Department of English

Davida H Charney


ProfessorPh.D., Carnegie-Mellon University

Davida H Charney

Contact

Courses


RHE 309S • Crit Read/Persuasive Writ-Nsds

44080 • Fall 2016
Meets TTH 12:30PM-2:00PM FAC 7

THIS COURSE IS RESTRICTED TO NATURAL SCIENCE DEAN SCHOLARS

The aim in this course is to develop a better understanding and mastery of rhetoric-the art of persuasion-an art that's essential not only for your college work, but also for your participation as a citizen in a democracy. You already know this art instinctively: every day, all day, you're immersed in rhetoric. But our goal in this course is to become more consciously and effectively rhetorical.

To accomplish this goal, we'll use a number of approaches. We'll complete a number of assignments addressed to specific audiences for specific purposes; we'll engage ourselves in additional assignments involving analysis and evaluation; we'll read rhetorically, with a critical awareness of the techniques and strategies adopted by writers; and we'll involve ourselves in discussions about what we read.

The course-and its assignments-will challenge you to think differently, to question age-old assumptions, and to engage in argument as part of a larger community. This course isn't for the faint of heart. If you're not prepared to be challenged in your thinking, or if you're not comfortable participating in conversations with others, you best not sign up. But if you're a hard worker, you like to share your thoughts, and you're open to a slightly different approach to learning, then this is the place for you.

RHE 310 • Intermed Expository Writing

44083 • Fall 2016
Meets TTH 2:00PM-3:30PM FAC 7

In this intensive writing workshop, you will learn to recognize, evaluate, and produce stylish prose, the kind that is used in academics, journalism, and public forums. Many undergraduates start off with writing that is overly "loose," "vague," "wordy," "chatty," and "student-y." Others have writing that can only be described as "dense," "turgid," or "convoluted." In either case, you will learn how to create "tight," "concise," "pointed," and "confident" prose. 

The class will analyze and produce two types of short texts: vignettes describing daily life in a city or community and letters to the editor.  For both types of texts, you will analyze and evaluate many published examples before producing your own.  The class will select the best student-authored submissions to edit, refine, and revise and publish on a class blog.

Draft Vignettes: 25%

Draft Letters to Editor: 25%

Revising/Editing Blog Posts: 10%

Exercises: 25%

Quizzes: 15%

RHE S321 • Principles Of Rhetoric

85503 • Summer 2016
Meets MTWTHF 11:30AM-1:00PM MEZ 2.118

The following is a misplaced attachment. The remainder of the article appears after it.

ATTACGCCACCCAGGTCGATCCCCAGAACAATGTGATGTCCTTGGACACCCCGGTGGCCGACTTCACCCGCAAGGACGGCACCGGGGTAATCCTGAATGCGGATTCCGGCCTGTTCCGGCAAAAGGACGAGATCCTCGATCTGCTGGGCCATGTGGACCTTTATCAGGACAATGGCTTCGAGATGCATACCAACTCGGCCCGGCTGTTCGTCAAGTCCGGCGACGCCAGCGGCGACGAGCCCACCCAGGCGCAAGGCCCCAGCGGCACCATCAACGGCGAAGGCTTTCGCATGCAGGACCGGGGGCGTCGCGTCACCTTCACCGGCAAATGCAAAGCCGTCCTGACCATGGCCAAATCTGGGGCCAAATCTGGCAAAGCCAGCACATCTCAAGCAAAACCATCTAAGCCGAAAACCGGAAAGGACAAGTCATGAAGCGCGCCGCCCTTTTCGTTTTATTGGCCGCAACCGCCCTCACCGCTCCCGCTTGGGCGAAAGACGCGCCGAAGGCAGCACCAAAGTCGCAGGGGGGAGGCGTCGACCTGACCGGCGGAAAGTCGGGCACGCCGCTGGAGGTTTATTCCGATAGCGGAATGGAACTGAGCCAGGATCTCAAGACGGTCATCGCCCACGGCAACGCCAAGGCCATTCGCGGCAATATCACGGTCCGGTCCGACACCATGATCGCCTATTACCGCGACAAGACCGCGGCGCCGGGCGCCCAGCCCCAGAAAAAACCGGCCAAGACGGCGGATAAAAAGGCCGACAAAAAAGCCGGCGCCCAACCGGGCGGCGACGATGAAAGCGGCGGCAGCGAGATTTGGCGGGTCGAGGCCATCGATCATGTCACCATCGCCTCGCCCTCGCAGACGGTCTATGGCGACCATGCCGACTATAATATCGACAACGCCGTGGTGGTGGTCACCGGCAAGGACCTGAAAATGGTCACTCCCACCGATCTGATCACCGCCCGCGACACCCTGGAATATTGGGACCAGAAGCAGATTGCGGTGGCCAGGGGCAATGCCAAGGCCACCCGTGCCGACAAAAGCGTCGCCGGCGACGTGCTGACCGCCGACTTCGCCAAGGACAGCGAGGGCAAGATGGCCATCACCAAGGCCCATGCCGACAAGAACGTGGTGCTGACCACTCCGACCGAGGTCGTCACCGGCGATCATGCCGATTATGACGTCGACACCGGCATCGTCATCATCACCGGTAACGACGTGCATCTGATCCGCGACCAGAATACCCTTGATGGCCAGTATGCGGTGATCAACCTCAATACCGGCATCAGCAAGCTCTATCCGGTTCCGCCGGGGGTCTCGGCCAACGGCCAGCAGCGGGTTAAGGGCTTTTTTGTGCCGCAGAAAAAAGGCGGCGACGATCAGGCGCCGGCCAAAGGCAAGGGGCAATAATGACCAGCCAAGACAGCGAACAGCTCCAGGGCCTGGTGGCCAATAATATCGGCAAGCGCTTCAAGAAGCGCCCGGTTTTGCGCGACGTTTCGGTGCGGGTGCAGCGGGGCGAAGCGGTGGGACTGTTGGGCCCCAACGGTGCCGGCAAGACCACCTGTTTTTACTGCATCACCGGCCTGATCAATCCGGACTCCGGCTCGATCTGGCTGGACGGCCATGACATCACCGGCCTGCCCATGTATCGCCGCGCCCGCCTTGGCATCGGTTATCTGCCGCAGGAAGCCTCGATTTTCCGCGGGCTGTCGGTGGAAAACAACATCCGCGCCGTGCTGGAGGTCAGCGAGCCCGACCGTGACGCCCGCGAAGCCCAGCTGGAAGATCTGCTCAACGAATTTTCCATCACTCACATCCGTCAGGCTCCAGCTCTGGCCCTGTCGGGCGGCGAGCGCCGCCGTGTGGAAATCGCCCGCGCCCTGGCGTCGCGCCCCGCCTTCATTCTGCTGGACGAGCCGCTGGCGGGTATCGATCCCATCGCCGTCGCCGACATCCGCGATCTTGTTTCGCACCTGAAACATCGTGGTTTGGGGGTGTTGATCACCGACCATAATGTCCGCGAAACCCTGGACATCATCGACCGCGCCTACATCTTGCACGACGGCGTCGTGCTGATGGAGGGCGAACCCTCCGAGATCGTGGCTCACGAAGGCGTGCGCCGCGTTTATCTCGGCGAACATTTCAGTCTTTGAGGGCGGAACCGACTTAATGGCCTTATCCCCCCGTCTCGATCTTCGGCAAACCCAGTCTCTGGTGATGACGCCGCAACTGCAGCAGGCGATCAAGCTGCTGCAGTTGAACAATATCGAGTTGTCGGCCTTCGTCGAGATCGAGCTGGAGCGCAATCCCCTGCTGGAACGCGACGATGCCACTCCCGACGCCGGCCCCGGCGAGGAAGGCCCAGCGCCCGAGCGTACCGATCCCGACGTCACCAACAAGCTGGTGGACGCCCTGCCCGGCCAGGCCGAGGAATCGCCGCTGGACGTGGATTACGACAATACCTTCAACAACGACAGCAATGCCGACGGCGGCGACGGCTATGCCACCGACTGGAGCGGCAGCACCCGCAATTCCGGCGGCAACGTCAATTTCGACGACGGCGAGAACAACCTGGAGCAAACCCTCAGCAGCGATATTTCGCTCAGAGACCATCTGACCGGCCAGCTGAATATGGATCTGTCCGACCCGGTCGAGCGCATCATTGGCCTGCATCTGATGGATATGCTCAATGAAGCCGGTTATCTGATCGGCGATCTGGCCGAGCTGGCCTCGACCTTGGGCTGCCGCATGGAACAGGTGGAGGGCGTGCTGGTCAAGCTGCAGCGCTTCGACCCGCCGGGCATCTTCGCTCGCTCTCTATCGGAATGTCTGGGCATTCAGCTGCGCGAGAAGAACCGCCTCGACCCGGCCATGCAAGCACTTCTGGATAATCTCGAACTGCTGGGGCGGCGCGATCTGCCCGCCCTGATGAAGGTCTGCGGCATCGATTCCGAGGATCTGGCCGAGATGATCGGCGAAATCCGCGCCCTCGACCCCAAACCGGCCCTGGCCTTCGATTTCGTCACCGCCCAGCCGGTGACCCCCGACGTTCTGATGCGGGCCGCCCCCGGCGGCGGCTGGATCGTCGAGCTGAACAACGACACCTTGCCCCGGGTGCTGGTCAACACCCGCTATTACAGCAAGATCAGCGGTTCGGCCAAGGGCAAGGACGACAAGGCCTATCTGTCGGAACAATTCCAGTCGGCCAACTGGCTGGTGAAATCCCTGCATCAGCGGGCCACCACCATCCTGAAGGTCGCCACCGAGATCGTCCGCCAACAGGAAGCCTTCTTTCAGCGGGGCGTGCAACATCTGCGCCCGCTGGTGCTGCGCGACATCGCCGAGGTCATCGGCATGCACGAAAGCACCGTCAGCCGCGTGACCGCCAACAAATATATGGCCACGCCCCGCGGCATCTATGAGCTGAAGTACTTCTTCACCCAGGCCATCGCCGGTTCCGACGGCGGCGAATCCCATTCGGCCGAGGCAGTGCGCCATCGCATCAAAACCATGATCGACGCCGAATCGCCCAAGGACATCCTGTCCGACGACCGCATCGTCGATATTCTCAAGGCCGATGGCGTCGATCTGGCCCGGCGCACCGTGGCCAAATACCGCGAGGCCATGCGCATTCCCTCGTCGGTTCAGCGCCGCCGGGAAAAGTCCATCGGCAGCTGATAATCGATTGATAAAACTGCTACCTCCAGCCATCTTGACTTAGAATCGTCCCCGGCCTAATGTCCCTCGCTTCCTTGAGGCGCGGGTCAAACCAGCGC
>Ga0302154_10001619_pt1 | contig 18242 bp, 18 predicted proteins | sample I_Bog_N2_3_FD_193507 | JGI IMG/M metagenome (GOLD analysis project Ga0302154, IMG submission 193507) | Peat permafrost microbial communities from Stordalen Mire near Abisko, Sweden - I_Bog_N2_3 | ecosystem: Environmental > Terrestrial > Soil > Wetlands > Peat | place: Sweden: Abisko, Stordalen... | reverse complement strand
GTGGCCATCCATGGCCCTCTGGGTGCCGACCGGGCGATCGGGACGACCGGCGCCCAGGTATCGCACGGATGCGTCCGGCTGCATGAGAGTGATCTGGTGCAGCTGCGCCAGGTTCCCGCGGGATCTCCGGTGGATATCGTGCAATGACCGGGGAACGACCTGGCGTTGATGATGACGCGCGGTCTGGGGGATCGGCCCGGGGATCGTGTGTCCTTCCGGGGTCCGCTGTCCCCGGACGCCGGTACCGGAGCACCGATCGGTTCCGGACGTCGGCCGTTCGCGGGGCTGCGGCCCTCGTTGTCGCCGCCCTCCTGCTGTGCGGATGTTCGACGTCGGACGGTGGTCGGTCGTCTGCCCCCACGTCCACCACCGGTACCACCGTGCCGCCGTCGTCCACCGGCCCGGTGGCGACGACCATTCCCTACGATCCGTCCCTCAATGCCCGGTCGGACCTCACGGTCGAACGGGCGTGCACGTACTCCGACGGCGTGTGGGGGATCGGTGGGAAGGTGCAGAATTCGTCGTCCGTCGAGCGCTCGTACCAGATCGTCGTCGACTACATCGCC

The study of rhetoric, one of the original seven Liberal Arts (along with logic, grammar, arithmetic, geometry, astronomy, and music), has a  long and proud history, stretching back to the 5th century BCE and up to the present day.  Both a productive and interpretive art, it is decidedly cross-disciplinary: the principles of rhetoric (audience, context, kairos, exigency, ethospathoslogos, and so forth) are consistently employed, for example, not only in literary analysis but in law, politics, education, science, and religion.

This course introduces students to common rhetorical principles and to the disciplinary history of rhetoric and writing studies.  Assignments in the class will offer students the chance to identify and apply these rhetorical principles while composing, interpreting, and presenting “texts”—oral, print, and/or electronic.   The course will meet all necessary requirements to qualify as an writing flag course.

At the end of the term, students should be able to:

(1) Write an effective rhetorical analysis.

(2) Write a responsible argument relevant to a contested issue.

(3) Discourse about some of the major issues in the field (such as: What is the relationship between truth and language? How do technologies of communication affect discourse? What is "good" public argument? What constitutes a quality rhetorical education? and so on.)

(4) Situate the significance of some of the canonical figures in rhetorical studies.

(5) Apply the basic principles of rhetorical study, as mentioned above, to contemporary situations.

RHE 310 • Intermed Expository Writing

43306 • Spring 2016
Meets MW 12:30PM-2:00PM FAC 9

In this intensive writing workshop, you will learn to recognize, evaluate, and produce stylish prose, the kind that is used in academics, journalism, and public forums. Many undergraduates start off with writing that is overly "loose," "vague," "wordy," "chatty," and "student-y." Others have writing that can only be described as "dense," "turgid," or "convoluted." In either case, you will learn how to create "tight," "concise," "pointed," and "confident" prose. 

The class will analyze and produce two types of short texts: vignettes describing daily life in a city or community and letters to the editor.  For both types of texts, you will analyze and evaluate many published examples before producing your own.  The class will select the best student-authored submissions to edit, refine, and revise and publish on a class blog.

Draft Vignettes: 25%

Draft Letters to Editor: 25%

Revising/Editing Blog Posts: 10%